Ohio Gadfly Daily

It is never easy to challenge your own friends and colleagues. But Thomas Lasley, the former dean of education at the University of Dayton, does just that in his hard hitting piece in The Chronicle of Higher Education ??? ???Why do Teacher-Education Programs Fear a New Rating System???? I've worked with Dean Lasley for nearly a decade in Dayton and during that time we've argued over many issues around education reform in our community and state, but even in disagreement I came to appreciate that he always had the interest of kids foremost in his mind.??

Lasley is on the side of children and improving education when he defends the efforts of the National Council on Teacher Quality (NCTQ) to rate the nation's teacher preparation programs. NCTQ wants to ensure that our nation's teachers are well-trained, and as teachers are the single most important in-school factor for student learning it seems a matter of common sense to try and rate the performance of the programs responsible for preparing future educators.??

But, the education school community is opposed to rankings for their performance and have attacked the NCTQ effort to rate the more than 1,000 teacher-preparation programs across the country. Lasley calls out the education schools in his Chronicle piece and warns, ???the ???circle the wagons' defensive strategy of the card-carrying teacher-education monopoly is impeding further progress toward quality. This is neither in the best interest of teacher-preparation institutions nor, most important, of students in elementary and...

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Ohio's airwaves have been abuzz with commercials for and against Issue 2 (the referendum for Senate Bill 5). For those not living in the Buckeye State, SB 5 is the state's highly contentious public sector reform law. According to Ohio's Secretary of State, opponents of the law have raised almost $24 million to shoot it down, while supporters have mustered about $6 million to save it. The Ohio Education Association and the National Education Association together have contributed $4.75 million to repeal the law.??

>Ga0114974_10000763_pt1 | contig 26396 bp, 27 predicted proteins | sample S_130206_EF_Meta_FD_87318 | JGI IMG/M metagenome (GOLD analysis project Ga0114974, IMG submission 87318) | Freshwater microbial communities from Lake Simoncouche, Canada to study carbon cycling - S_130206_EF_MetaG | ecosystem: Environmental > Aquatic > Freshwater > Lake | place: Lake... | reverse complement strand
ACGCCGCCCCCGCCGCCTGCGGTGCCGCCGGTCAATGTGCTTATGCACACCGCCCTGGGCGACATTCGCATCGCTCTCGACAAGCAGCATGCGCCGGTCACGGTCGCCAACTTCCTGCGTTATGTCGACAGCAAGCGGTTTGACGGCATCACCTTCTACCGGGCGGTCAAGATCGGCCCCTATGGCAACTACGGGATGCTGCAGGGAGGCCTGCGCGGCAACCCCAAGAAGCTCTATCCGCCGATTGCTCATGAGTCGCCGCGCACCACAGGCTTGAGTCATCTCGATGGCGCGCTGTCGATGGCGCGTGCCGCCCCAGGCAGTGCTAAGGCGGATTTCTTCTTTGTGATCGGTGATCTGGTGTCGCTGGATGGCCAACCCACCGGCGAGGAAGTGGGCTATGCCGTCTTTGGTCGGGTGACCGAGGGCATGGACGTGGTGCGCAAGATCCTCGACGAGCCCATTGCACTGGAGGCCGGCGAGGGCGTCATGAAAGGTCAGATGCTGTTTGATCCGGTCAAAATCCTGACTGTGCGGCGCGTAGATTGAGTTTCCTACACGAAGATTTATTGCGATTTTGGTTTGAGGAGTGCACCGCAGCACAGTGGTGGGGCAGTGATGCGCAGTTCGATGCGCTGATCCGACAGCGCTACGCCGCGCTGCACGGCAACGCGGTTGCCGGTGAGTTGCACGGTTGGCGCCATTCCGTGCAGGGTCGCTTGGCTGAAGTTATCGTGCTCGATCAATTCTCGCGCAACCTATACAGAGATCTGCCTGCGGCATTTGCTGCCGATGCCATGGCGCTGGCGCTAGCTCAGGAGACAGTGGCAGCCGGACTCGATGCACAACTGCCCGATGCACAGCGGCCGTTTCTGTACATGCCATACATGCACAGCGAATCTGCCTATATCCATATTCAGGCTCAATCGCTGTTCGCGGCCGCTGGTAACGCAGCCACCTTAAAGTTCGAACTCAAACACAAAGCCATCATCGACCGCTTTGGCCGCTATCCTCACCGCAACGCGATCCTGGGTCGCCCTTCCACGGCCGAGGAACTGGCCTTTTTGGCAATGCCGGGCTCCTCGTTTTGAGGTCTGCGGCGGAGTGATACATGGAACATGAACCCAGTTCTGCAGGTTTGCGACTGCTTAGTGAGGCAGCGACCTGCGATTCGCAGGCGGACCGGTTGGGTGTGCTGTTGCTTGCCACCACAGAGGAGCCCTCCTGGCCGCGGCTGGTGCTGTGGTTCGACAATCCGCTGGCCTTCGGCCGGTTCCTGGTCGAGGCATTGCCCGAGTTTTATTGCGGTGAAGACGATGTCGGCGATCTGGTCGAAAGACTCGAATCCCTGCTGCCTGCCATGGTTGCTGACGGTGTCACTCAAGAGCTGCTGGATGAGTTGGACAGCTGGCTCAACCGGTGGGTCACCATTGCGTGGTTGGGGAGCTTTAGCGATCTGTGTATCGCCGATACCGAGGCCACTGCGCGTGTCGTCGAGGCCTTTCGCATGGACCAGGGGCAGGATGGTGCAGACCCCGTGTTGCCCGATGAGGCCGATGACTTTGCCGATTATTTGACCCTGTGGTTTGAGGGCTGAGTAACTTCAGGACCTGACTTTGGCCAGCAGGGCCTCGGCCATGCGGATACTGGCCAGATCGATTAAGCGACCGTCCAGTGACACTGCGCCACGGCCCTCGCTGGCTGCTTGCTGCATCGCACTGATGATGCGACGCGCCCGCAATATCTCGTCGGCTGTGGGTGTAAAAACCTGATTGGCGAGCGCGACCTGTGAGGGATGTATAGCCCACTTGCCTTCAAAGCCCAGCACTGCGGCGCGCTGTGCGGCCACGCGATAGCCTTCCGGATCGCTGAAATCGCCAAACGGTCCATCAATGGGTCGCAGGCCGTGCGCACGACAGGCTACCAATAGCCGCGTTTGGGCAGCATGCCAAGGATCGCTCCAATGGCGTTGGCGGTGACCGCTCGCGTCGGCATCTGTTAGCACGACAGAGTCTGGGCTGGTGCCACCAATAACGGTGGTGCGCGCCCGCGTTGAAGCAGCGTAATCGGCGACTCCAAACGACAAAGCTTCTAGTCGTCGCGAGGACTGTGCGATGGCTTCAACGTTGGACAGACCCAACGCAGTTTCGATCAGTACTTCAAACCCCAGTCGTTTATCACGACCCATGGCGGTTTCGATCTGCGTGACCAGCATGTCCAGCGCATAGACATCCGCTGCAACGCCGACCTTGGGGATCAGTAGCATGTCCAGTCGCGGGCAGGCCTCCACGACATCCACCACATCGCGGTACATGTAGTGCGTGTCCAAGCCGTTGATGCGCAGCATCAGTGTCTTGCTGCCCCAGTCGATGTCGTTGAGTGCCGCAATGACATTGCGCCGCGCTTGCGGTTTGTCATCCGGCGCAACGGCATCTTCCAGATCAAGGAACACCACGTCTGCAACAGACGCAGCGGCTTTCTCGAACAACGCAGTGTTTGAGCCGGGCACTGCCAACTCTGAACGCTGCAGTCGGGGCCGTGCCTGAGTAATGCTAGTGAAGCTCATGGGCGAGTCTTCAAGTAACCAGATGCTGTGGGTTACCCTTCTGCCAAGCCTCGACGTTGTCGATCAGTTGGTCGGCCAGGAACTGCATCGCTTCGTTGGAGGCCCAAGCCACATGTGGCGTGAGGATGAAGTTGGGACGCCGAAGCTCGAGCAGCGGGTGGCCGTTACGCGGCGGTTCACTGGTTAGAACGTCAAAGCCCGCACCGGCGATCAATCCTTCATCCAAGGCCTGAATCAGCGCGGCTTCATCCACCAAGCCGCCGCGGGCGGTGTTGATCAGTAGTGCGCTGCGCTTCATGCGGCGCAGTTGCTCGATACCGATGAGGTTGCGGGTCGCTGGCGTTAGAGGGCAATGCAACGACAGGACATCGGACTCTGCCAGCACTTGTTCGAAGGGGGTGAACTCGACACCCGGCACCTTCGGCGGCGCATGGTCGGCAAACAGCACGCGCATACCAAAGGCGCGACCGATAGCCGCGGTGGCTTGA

Despite the heavy spending by the teacher unions most of the anti-Issue 2 commercials have featured first responders, and one of the most effective and widely used spokespeople for We Are Ohio ??? the coalition leading the fight ??? has been a Cincinnati firefighter warning Ohioans about the impact of the bill on the safety of firemen and police. The Columbus Dispatch reported, ???We Are Ohio's campaign has featured heavy doses of police and firefighters, with a sprinkling of nurses and teachers.???

In studying poll numbers around the reform measures in SB 5 that effect teachers it is not surprising that SB 5 opponents have focused their attention on public sector employees like first responders and not teachers. Based on both national and Ohio polls many of the reforms in SB5 that would impact teachers are supported by Ohioans and have been for years. The Fordham Institute, for example, polled Ohioans on education issues in 2005, 2007, and 2009 and in each...

Ohio needs an elementary school ???reading guarantee.??? This was one of several recommendations for improving student achievement in Ohio that were pitched last week by School Choice Ohio at its event highlighting the research of Matt Ladner (senior advisor of policy and research to the Foundation for Excellence in Education). Ladner noted that Florida has embraced a reading guarantee as a key to helping improve student achievement (see Jamie's blog for more about his research and SCO's policy recommendations).

Ladner attributed Florida's success to a set of reforms, one of which was the reading guarantee. In other words, Florida third-grade students cannot advance to fourth grade if they do not pass the state's third-grade reading assessment. The logic behind this policy is that if students aren't competent readers by fourth grade, they will struggle to comprehend tougher subject matter in late elementary and middle school and beyond, and will fall further behind academically. A report out last year from the Annie E. Casey Foundation supports this argument. It stated that while the failure to read is consistently linked to higher rates of dropping out of school, ???of the fourth graders who took the National Assessment of Educational Progress (NAEP) reading test in 2009, 83 percent of children from low-income families???and 85 percent of low-income students who attend high-poverty schools???failed to reach the ???proficient' level in reading.???

Ohio should embrace Ladner's recommendation, and in fact we already have. We just haven't earnestly implemented it yet.

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The State Board of Education has just eight weeks left to develop a model framework for teacher evaluations that will be used or adapted by over 1000 local education agencies (LEA) by July of 2013. (Ohio's biennial budget ? HB 153 ? stipulated that the Board come up with a model by December 31 of this year.)? Skeletal requirements are spelled out in state law. Evaluations must: include measures of student growth (50 percent); be based on multiple measures; rate teachers according to four tiers of effectiveness (accomplished, proficiency, developing, and ineffective); and inform other personnel decisions, particularly layoffs (strict seniority-based layoffs were struck from state law).